Advantages of Wind Energy

One of the major advantages of harnessing wind power is that it is a near-infinite source of energy, and this means that we can use as a power source for the future.

Has a great potential to generate clean power

The sheer volume of energy contained in the Earth’s Aeolian processes in huge, and turbines does not affect the movement of the air in the atmosphere, even if they use some of it to spin the turbines and produce power.

Is one of the cleanest sources of power

Wind is considered today an energy source that is completely clean.

Fossil fuels generate greenhouse gas emissions when burning, and wind turbines only spin under the action of the wind and they produce power with the help of generators. The entire process does not involve greenhouse gas emissions because the wind used to spin the turbines it then continues its movement through the atmosphere.

The only carbon footprint involved in the capture of wind energy is in the manufacturing process of the turbines, during the transportation and for maintenance.

However, the amount of greenhouse gas emissions produced when we move the turbine from the factory to its place, is overwhelmingly offset by the amount of clean energy produced by the turbines during their life, which in turn reduces the amount of energy produced from fossil fuels across the U.S.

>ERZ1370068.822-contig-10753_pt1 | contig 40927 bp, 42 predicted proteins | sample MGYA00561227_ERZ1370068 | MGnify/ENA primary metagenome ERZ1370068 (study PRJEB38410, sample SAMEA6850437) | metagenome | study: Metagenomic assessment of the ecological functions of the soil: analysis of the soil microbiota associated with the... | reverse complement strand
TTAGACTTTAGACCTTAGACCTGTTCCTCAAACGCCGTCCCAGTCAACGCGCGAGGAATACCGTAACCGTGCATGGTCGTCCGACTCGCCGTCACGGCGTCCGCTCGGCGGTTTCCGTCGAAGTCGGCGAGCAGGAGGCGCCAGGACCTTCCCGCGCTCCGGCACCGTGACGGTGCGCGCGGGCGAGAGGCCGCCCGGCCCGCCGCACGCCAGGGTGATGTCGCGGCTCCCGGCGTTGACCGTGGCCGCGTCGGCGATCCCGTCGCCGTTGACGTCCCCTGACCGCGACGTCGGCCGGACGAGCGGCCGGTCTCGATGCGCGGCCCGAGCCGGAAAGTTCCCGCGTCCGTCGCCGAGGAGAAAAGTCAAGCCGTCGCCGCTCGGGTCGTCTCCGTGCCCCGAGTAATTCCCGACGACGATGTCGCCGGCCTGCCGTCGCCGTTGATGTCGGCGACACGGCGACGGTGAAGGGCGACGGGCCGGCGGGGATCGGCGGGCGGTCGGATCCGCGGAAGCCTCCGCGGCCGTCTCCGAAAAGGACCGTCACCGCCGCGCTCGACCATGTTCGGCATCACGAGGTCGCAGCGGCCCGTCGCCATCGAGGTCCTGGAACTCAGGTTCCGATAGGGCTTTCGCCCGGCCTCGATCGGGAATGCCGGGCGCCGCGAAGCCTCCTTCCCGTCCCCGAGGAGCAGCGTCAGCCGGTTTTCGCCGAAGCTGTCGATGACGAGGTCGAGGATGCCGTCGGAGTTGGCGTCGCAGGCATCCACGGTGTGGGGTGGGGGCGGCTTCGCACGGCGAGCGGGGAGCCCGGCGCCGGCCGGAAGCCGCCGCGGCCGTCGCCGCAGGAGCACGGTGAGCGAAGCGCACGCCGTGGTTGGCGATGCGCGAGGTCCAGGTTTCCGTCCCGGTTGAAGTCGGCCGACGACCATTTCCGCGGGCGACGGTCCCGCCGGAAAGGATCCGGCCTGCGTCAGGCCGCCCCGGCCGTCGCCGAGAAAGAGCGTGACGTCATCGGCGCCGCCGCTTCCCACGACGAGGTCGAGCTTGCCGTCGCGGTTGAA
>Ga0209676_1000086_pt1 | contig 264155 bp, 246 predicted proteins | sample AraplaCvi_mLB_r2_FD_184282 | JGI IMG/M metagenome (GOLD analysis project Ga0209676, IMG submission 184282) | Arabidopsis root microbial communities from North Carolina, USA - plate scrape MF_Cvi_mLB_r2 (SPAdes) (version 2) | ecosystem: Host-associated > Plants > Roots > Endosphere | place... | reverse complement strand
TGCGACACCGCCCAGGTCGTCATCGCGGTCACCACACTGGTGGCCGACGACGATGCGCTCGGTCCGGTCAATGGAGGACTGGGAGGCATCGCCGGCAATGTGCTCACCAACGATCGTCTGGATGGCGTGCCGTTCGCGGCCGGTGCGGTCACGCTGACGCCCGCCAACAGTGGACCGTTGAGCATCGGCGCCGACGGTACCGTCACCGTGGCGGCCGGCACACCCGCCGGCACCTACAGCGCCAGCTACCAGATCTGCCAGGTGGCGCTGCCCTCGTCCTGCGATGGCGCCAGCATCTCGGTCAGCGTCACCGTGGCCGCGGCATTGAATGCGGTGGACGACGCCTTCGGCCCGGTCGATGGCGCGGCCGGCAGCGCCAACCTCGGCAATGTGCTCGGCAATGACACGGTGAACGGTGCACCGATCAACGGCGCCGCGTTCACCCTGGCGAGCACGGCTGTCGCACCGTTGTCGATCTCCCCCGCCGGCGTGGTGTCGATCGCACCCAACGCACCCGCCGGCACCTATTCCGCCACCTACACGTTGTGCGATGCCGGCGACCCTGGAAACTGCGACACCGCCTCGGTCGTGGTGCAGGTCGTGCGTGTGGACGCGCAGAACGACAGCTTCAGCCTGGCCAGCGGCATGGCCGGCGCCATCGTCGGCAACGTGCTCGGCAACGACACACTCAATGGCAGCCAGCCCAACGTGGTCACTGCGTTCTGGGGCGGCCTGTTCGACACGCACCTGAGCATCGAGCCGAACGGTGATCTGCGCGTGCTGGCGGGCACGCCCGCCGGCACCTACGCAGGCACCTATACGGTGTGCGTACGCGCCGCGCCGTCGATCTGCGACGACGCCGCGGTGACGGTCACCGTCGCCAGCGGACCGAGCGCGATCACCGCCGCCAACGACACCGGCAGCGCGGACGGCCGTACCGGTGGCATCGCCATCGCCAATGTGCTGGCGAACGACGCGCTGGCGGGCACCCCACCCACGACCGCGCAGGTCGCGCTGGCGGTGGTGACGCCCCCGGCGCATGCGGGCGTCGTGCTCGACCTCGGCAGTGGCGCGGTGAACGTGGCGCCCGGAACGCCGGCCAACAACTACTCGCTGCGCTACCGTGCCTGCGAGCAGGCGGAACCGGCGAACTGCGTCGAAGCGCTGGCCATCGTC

Wind power is one of the fastest growing energy sources in the world

Over the past decade, wind energy production increased by an average of 31% per year, reaching a cumulative capacity of over 743 GW in the world in 2021.
Lately, offshore wind is developing at a fast pace because on the sea, the winds are much stronger, and there are no obstacles to block the natural flow of the wind such as tall trees, tall buildings, hills, mountains, etc.

Offshore wind does not produce sound or visual pollution like onshore wind does.

Has a great potential to reduce the amount of greenhouse gas emissions produced on the planet

Due to the fact that the capacity to generate wind power increases every year on the planet, wind has the potential to offset the amount of greenhouse gas emissions by 14%, saving over $400 billion in avoiding global damage worldwide by 2050.